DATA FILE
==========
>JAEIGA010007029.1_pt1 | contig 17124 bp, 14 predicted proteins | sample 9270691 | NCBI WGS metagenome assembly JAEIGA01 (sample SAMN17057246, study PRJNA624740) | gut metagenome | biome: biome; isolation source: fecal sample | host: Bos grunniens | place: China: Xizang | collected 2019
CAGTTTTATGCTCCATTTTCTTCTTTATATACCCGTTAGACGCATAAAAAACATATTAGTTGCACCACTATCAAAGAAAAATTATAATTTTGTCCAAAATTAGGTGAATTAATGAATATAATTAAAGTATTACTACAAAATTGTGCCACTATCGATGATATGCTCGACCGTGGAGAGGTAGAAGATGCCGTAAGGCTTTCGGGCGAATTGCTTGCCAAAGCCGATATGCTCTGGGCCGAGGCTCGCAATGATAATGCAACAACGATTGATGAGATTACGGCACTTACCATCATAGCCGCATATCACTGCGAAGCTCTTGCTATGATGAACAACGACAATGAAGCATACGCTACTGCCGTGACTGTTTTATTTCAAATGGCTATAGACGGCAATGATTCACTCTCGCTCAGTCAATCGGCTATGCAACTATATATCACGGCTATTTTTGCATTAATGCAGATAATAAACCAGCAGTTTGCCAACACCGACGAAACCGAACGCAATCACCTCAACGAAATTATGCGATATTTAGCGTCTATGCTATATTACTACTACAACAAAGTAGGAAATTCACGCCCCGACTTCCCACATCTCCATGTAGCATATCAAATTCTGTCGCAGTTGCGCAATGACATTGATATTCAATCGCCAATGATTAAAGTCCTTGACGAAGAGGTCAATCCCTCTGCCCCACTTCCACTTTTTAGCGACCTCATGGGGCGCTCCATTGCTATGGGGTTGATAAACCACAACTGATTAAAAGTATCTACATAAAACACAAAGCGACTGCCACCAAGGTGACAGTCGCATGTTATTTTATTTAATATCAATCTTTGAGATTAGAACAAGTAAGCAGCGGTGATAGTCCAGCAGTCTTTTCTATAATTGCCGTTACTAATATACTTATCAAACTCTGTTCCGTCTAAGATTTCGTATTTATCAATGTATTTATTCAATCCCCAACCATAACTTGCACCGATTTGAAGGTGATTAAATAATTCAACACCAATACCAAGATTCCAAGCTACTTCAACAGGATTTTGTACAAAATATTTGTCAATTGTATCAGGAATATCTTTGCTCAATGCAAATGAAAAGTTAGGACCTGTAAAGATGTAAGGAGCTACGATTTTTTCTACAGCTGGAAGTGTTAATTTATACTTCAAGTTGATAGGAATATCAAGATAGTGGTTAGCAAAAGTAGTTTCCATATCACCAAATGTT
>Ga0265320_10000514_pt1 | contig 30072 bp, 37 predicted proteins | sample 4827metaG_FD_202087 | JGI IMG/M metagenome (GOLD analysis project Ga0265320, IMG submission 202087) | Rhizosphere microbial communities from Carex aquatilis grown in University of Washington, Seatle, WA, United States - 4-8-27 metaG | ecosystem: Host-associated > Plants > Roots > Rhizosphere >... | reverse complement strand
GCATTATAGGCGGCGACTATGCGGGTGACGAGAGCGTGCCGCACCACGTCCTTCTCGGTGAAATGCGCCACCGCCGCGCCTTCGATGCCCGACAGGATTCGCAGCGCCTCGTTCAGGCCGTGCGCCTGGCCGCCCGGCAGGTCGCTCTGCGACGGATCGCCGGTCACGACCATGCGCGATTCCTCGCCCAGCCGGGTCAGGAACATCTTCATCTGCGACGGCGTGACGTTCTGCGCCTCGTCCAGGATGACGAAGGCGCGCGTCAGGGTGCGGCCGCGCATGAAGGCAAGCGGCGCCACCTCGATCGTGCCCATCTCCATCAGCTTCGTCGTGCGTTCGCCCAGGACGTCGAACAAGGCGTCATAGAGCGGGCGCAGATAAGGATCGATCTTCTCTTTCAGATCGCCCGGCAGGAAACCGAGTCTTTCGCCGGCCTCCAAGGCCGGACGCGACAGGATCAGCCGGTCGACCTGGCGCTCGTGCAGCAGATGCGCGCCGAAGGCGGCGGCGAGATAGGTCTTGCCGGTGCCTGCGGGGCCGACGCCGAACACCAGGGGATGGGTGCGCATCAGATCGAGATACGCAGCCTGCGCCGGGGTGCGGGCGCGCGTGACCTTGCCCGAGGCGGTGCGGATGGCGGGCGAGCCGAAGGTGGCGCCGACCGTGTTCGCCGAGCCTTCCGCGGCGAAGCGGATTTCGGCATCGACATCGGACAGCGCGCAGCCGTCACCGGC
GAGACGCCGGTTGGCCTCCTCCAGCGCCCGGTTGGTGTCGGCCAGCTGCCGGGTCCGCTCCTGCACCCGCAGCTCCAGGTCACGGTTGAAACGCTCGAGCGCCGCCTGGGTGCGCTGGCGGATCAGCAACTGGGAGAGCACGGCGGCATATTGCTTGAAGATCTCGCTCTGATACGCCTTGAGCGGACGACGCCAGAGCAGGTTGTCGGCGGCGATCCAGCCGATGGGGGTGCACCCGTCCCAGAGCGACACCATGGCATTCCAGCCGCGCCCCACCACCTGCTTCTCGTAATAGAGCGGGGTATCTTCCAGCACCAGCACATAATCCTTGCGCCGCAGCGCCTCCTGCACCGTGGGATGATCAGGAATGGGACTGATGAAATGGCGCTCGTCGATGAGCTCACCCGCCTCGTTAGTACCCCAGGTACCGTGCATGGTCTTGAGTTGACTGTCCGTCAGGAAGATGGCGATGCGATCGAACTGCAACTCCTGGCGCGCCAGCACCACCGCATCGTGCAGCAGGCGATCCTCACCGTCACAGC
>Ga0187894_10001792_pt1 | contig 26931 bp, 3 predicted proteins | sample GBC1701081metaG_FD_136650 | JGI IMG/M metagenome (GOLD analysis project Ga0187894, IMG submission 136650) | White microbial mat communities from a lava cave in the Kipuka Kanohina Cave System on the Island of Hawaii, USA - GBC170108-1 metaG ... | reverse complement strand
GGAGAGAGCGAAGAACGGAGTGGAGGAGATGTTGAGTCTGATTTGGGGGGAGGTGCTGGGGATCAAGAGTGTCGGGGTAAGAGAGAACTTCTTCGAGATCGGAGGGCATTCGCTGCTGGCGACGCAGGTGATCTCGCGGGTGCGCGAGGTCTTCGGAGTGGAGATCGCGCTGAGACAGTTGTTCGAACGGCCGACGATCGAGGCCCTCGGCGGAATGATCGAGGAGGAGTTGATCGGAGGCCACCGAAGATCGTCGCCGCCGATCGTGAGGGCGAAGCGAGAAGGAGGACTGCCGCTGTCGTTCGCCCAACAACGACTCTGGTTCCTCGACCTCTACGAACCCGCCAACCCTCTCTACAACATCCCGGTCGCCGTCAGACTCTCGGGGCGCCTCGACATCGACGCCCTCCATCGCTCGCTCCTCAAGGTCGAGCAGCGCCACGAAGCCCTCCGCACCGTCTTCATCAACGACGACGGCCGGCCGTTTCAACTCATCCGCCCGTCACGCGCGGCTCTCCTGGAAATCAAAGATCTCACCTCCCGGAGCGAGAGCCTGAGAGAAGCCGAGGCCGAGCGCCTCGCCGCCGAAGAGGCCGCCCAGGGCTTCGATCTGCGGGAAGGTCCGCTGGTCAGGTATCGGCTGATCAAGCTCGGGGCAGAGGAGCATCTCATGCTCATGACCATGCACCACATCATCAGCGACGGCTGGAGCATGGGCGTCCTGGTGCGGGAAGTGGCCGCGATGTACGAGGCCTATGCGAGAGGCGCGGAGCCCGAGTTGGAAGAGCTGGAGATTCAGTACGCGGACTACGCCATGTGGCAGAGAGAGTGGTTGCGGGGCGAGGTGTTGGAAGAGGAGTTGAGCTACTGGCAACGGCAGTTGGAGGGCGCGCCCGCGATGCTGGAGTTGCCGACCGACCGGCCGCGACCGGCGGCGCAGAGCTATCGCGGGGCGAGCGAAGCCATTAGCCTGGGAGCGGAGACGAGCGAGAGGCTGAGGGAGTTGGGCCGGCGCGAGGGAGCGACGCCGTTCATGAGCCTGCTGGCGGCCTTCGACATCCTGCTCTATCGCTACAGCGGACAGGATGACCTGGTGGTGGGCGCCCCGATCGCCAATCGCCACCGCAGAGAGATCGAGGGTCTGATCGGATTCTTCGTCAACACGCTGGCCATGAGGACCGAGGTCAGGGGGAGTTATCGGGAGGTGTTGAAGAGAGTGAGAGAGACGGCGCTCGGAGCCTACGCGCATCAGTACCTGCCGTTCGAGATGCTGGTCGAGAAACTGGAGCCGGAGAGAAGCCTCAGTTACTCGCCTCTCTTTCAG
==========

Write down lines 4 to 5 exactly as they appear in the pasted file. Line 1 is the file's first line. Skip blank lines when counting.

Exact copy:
GCATTATAGGCGGCGACTATGCGGGTGACGAGAGCGTGCCGCACCACGTCCTTCTCGGTGAAATGCGCCACCGCCGCGCCTTCGATGCCCGACAGGATTCGCAGCGCCTCGTTCAGGCCGTGCGCCTGGCCGCCCGGCAGGTCGCTCTGCGACGGATCGCCGGTCACGACCATGCGCGATTCCTCGCCCAGCCGGGTCAGGAACATCTTCATCTGCGACGGCGTGACGTTCTGCGCCTCGTCCAGGATGACGAAGGCGCGCGTCAGGGTGCGGCCGCGCATGAAGGCAAGCGGCGCCACCTCGATCGTGCCCATCTCCATCAGCTTCGTCGTGCGTTCGCCCAGGACGTCGAACAAGGCGTCATAGAGCGGGCGCAGATAAGGATCGATCTTCTCTTTCAGATCGCCCGGCAGGAAACCGAGTCTTTCGCCGGCCTCCAAGGCCGGACGCGACAGGATCAGCCGGTCGACCTGGCGCTCGTGCAGCAGATGCGCGCCGAAGGCGGCGGCGAGATAGGTCTTGCCGGTGCCTGCGGGGCCGACGCCGAACACCAGGGGATGGGTGCGCATCAGATCGAGATACGCAGCCTGCGCCGGGGTGCGGGCGCGCGTGACCTTGCCCGAGGCGGTGCGGATGGCGGGCGAGCCGAAGGTGGCGCCGACCGTGTTCGCCGAGCCTTCCGCGGCGAAGCGGATTTCGGCATCGACATCGGACAGCGCGCAGCCGTCACCGGC
GAGACGCCGGTTGGCCTCCTCCAGCGCCCGGTTGGTGTCGGCCAGCTGCCGGGTCCGCTCCTGCACCCGCAGCTCCAGGTCACGGTTGAAACGCTCGAGCGCCGCCTGGGTGCGCTGGCGGATCAGCAACTGGGAGAGCACGGCGGCATATTGCTTGAAGATCTCGCTCTGATACGCCTTGAGCGGACGACGCCAGAGCAGGTTGTCGGCGGCGATCCAGCCGATGGGGGTGCACCCGTCCCAGAGCGACACCATGGCATTCCAGCCGCGCCCCACCACCTGCTTCTCGTAATAGAGCGGGGTATCTTCCAGCACCAGCACATAATCCTTGCGCCGCAGCGCCTCCTGCACCGTGGGATGATCAGGAATGGGACTGATGAAATGGCGCTCGTCGATGAGCTCACCCGCCTCGTTAGTACCCCAGGTACCGTGCATGGTCTTGAGTTGACTGTCCGTCAGGAAGATGGCGATGCGATCGAACTGCAACTCCTGGCGCGCCAGCACCACCGCATCGTGCAGCAGGCGATCCTCACCGTCACAGC